10. “Poldark” (1996) – John Bowe and Mel Martin starred in this television adaptation of Winston Graham’s 1981 novel from his Poldark series, “The Stranger From the Sea”. The television movie was directed by Richard Laxton and adapted by Robin Mukherjee.

Favorite Episodes of “OUTLANDER” Season One (2014-2015)

Below is a list of my favorite episodes from Season One of “OUTLANDER”, STARZ’s adaptation of Diana Gabaldon’s 1991 novel and literary series of the same name. Developed by Ronald D. Moore, the series stars Caitriona Balfe and Sam Heughan:

FAVORITE EPISODES OF “OUTLANDER” SEASON ONE (2014-2015)

1. (1.02) “Castle Leoch” – Former World War II nurse and time traveler Claire Beauchamp Randall is brought to Castle Leoch by a group of Highlanders that include Jamie Fraser and his maternal uncle Dougal MacKenzie. The Highlanders suspect she might be an English spy. Discovering she had traveled back to 1743, Claire tries to arrange travel back to the standing stones.

2. (1.11) “The Devil’s Mark” – Claire and the wife of the local procurator fiscal, Geillis Duncan, stand trial for witchcraft. Claire also learns a secret about Geillis’ past.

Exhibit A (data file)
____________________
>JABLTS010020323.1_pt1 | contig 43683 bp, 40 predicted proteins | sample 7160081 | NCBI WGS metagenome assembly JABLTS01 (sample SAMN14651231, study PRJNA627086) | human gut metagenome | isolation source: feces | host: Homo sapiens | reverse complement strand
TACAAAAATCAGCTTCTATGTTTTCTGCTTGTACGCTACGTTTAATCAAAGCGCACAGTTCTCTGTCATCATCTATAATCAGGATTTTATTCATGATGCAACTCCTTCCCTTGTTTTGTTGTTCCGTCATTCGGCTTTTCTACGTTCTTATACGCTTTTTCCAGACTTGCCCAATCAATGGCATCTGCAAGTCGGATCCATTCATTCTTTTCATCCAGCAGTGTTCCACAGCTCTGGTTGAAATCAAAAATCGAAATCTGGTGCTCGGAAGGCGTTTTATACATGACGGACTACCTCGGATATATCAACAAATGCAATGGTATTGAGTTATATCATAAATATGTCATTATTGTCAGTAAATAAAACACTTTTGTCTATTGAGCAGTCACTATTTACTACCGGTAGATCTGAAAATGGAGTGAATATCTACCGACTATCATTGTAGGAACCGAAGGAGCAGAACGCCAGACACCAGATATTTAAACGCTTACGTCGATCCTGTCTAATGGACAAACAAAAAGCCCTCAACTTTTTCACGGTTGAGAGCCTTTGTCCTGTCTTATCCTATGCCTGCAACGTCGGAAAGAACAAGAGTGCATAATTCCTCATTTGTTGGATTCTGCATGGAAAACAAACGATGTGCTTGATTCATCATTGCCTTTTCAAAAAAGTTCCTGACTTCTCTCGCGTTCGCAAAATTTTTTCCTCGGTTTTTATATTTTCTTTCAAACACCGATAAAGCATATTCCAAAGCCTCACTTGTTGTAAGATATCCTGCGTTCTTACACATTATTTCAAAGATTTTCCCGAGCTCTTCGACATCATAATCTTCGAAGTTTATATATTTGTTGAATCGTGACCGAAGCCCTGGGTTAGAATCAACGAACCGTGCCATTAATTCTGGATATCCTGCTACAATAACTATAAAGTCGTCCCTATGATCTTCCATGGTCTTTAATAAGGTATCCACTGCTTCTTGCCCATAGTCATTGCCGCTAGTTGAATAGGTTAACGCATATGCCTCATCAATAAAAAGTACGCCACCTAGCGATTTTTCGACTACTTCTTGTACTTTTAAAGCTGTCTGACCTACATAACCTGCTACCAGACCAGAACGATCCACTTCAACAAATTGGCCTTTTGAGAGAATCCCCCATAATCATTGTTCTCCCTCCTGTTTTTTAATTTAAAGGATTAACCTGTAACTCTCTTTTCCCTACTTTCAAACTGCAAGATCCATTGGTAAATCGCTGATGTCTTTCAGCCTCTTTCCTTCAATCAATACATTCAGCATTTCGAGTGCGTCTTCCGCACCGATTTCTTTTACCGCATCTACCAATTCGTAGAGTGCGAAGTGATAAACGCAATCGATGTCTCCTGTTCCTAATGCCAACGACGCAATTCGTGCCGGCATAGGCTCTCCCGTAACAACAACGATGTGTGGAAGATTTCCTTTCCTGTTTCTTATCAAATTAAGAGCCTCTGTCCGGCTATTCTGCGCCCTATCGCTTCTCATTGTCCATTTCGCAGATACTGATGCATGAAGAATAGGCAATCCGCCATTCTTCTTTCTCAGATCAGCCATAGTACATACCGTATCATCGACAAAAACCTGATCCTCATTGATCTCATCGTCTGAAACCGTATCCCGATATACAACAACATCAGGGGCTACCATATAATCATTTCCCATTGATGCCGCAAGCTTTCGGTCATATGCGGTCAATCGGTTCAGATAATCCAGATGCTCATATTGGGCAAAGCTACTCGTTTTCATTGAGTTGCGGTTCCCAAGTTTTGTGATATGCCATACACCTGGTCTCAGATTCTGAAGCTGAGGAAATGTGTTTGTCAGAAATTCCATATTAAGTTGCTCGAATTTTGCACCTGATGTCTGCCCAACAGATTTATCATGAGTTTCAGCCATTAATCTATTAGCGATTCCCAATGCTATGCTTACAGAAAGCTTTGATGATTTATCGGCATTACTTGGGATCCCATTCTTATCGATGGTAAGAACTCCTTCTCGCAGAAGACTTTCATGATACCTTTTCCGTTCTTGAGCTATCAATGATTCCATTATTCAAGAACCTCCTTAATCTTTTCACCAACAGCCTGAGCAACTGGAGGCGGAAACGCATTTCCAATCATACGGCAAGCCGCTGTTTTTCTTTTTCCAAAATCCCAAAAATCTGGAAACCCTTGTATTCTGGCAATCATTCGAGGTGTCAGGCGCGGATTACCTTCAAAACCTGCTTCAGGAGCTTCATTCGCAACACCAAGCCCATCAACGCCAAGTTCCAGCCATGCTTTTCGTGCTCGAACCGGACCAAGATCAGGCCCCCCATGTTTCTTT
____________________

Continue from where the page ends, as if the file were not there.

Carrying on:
3. (1.08) “Both Sides Now” – Back in 1945, Claire’s husband, Frank Randall, continues to search for her; but he starts to lose hope of ever finding her. Meanwhile, Claire is trying to come to terms with her marriage to Jamie in 1743 Scotland.

4. (1.05) “Rent” – Claire joins Jamie and Dougal on the road with other members of Clan MacKenzie, as they collect the tenants’ rent on behalf their laird, Colum MacKenzie. She becomes aware of Dougal’s involvement in trying to raise money for the Jacobite rebellion.

5. (1.01) “Sassenach” – In this series premiere, Claire and Frank reunite after five years of war apart in 1945. Their second honeymoon in Scotland goes awry when she falls back through time to the 1740s.

Honorable Mention: (1.12) “Lallybroch” – Old family wounds reopen when Jamie returns to his family estate, Lallybroch, with new wife Claire in tow.